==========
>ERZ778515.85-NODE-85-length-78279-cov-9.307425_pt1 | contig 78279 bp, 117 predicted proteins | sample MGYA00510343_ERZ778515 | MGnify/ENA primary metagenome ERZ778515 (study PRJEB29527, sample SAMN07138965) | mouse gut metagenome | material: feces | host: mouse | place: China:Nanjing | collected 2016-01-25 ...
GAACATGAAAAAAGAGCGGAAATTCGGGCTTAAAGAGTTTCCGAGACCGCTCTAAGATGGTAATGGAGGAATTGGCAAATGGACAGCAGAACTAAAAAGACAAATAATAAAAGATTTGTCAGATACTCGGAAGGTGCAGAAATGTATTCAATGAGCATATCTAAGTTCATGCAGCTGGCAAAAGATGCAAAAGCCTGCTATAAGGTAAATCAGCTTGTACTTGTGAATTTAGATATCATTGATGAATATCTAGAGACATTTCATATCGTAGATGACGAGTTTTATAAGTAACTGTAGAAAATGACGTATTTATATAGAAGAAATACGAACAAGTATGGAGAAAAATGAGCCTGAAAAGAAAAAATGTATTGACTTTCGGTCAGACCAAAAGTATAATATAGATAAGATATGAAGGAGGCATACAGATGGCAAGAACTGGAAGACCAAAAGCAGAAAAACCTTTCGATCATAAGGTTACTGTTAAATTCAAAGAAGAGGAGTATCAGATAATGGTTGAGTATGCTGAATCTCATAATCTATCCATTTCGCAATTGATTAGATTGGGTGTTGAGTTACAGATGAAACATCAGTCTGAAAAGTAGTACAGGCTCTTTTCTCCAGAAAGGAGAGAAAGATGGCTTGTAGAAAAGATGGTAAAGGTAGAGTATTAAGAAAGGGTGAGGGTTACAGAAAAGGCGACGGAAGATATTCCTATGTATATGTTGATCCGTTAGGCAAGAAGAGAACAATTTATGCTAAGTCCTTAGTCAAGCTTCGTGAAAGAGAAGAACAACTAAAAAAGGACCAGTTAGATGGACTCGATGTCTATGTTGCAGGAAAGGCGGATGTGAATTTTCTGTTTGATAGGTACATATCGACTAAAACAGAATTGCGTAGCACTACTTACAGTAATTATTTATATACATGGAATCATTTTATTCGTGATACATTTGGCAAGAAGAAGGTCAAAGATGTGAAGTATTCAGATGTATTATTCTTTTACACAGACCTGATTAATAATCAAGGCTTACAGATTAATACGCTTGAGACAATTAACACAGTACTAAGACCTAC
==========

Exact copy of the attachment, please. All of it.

>ERZ778515.85-NODE-85-length-78279-cov-9.307425_pt1 | contig 78279 bp, 117 predicted proteins | sample MGYA00510343_ERZ778515 | MGnify/ENA primary metagenome ERZ778515 (study PRJEB29527, sample SAMN07138965) | mouse gut metagenome | material: feces | host: mouse | place: China:Nanjing | collected 2016-01-25 ...
GAACATGAAAAAAGAGCGGAAATTCGGGCTTAAAGAGTTTCCGAGACCGCTCTAAGATGGTAATGGAGGAATTGGCAAATGGACAGCAGAACTAAAAAGACAAATAATAAAAGATTTGTCAGATACTCGGAAGGTGCAGAAATGTATTCAATGAGCATATCTAAGTTCATGCAGCTGGCAAAAGATGCAAAAGCCTGCTATAAGGTAAATCAGCTTGTACTTGTGAATTTAGATATCATTGATGAATATCTAGAGACATTTCATATCGTAGATGACGAGTTTTATAAGTAACTGTAGAAAATGACGTATTTATATAGAAGAAATACGAACAAGTATGGAGAAAAATGAGCCTGAAAAGAAAAAATGTATTGACTTTCGGTCAGACCAAAAGTATAATATAGATAAGATATGAAGGAGGCATACAGATGGCAAGAACTGGAAGACCAAAAGCAGAAAAACCTTTCGATCATAAGGTTACTGTTAAATTCAAAGAAGAGGAGTATCAGATAATGGTTGAGTATGCTGAATCTCATAATCTATCCATTTCGCAATTGATTAGATTGGGTGTTGAGTTACAGATGAAACATCAGTCTGAAAAGTAGTACAGGCTCTTTTCTCCAGAAAGGAGAGAAAGATGGCTTGTAGAAAAGATGGTAAAGGTAGAGTATTAAGAAAGGGTGAGGGTTACAGAAAAGGCGACGGAAGATATTCCTATGTATATGTTGATCCGTTAGGCAAGAAGAGAACAATTTATGCTAAGTCCTTAGTCAAGCTTCGTGAAAGAGAAGAACAACTAAAAAAGGACCAGTTAGATGGACTCGATGTCTATGTTGCAGGAAAGGCGGATGTGAATTTTCTGTTTGATAGGTACATATCGACTAAAACAGAATTGCGTAGCACTACTTACAGTAATTATTTATATACATGGAATCATTTTATTCGTGATACATTTGGCAAGAAGAAGGTCAAAGATGTGAAGTATTCAGATGTATTATTCTTTTACACAGACCTGATTAATAATCAAGGCTTACAGATTAATACGCTTGAGACAATTAACACAGTACTAAGACCTAC